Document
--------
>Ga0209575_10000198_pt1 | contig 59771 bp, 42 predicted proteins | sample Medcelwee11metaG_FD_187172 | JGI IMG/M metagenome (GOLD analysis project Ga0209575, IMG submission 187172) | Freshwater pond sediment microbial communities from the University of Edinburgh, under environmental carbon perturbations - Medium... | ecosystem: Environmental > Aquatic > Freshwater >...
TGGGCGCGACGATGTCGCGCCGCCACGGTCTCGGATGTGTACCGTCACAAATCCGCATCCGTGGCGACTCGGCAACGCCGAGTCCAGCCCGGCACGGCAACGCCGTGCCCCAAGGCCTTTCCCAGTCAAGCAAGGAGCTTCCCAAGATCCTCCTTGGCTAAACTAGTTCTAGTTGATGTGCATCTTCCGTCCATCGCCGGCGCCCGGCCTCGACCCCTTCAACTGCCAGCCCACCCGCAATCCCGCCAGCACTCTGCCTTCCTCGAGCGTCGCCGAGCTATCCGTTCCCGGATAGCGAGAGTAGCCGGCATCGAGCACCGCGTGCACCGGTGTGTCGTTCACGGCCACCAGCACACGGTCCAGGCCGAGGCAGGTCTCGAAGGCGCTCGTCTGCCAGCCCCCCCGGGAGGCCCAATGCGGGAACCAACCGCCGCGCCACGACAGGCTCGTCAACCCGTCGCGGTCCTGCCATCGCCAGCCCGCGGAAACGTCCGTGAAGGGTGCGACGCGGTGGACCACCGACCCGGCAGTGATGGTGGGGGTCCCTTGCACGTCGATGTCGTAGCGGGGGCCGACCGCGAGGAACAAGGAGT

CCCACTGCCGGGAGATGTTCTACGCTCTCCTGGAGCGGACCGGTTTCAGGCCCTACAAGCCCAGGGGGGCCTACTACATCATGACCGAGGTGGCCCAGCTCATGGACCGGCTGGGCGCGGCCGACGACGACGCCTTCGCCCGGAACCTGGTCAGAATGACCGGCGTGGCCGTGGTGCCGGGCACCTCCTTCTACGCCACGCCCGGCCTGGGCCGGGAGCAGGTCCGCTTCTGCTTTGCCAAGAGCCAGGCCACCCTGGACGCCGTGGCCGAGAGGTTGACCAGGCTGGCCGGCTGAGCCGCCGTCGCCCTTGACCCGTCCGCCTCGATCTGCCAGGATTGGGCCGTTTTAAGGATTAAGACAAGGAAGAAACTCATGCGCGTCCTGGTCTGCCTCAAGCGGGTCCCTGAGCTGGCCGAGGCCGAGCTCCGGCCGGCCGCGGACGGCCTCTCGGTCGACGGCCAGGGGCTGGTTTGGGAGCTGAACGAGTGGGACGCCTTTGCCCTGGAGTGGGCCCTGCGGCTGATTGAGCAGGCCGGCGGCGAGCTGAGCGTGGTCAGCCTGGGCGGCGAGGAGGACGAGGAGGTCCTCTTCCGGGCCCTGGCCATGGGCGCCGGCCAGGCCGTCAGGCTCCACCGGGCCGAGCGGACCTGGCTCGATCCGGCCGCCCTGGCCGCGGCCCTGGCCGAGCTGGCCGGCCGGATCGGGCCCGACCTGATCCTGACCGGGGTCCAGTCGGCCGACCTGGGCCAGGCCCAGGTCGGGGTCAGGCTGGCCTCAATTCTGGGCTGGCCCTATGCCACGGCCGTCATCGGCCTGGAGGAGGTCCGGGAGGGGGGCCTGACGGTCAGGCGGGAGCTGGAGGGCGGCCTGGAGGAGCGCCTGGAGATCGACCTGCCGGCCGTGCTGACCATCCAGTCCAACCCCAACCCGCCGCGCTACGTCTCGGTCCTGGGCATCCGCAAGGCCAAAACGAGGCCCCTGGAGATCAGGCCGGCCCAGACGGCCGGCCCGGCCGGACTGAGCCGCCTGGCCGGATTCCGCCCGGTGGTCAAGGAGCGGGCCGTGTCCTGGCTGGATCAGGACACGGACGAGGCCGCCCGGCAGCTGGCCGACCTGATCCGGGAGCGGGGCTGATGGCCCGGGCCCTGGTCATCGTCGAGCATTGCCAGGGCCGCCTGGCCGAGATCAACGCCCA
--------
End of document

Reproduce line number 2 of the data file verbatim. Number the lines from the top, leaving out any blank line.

TGGGCGCGACGATGTCGCGCCGCCACGGTCTCGGATGTGTACCGTCACAAATCCGCATCCGTGGCGACTCGGCAACGCCGAGTCCAGCCCGGCACGGCAACGCCGTGCCCCAAGGCCTTTCCCAGTCAAGCAAGGAGCTTCCCAAGATCCTCCTTGGCTAAACTAGTTCTAGTTGATGTGCATCTTCCGTCCATCGCCGGCGCCCGGCCTCGACCCCTTCAACTGCCAGCCCACCCGCAATCCCGCCAGCACTCTGCCTTCCTCGAGCGTCGCCGAGCTATCCGTTCCCGGATAGCGAGAGTAGCCGGCATCGAGCACCGCGTGCACCGGTGTGTCGTTCACGGCCACCAGCACACGGTCCAGGCCGAGGCAGGTCTCGAAGGCGCTCGTCTGCCAGCCCCCCCGGGAGGCCCAATGCGGGAACCAACCGCCGCGCCACGACAGGCTCGTCAACCCGTCGCGGTCCTGCCATCGCCAGCCCGCGGAAACGTCCGTGAAGGGTGCGACGCGGTGGACCACCGACCCGGCAGTGATGGTGGGGGTCCCTTGCACGTCGATGTCGTAGCGGGGGCCGACCGCGAGGAACAAGGAGT